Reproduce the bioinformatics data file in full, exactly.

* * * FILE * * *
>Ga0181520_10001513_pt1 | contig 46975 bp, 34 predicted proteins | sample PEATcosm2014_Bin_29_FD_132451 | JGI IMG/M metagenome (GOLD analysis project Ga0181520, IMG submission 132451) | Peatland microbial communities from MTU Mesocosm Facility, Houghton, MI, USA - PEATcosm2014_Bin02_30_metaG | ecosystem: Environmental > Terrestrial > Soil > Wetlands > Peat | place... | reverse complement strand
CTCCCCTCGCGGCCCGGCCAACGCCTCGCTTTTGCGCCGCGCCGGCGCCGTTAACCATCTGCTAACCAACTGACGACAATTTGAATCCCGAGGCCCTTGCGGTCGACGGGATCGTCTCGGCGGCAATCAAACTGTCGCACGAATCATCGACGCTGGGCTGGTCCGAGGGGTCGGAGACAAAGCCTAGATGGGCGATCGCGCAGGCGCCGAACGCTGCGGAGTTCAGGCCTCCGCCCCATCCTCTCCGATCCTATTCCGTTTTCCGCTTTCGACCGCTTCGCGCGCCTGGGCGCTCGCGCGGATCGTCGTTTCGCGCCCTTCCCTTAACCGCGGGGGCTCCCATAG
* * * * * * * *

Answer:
>Ga0181520_10001513_pt1 | contig 46975 bp, 34 predicted proteins | sample PEATcosm2014_Bin_29_FD_132451 | JGI IMG/M metagenome (GOLD analysis project Ga0181520, IMG submission 132451) | Peatland microbial communities from MTU Mesocosm Facility, Houghton, MI, USA - PEATcosm2014_Bin02_30_metaG | ecosystem: Environmental > Terrestrial > Soil > Wetlands > Peat | place... | reverse complement strand
CTCCCCTCGCGGCCCGGCCAACGCCTCGCTTTTGCGCCGCGCCGGCGCCGTTAACCATCTGCTAACCAACTGACGACAATTTGAATCCCGAGGCCCTTGCGGTCGACGGGATCGTCTCGGCGGCAATCAAACTGTCGCACGAATCATCGACGCTGGGCTGGTCCGAGGGGTCGGAGACAAAGCCTAGATGGGCGATCGCGCAGGCGCCGAACGCTGCGGAGTTCAGGCCTCCGCCCCATCCTCTCCGATCCTATTCCGTTTTCCGCTTTCGACCGCTTCGCGCGCCTGGGCGCTCGCGCGGATCGTCGTTTCGCGCCCTTCCCTTAACCGCGGGGGCTCCCATAG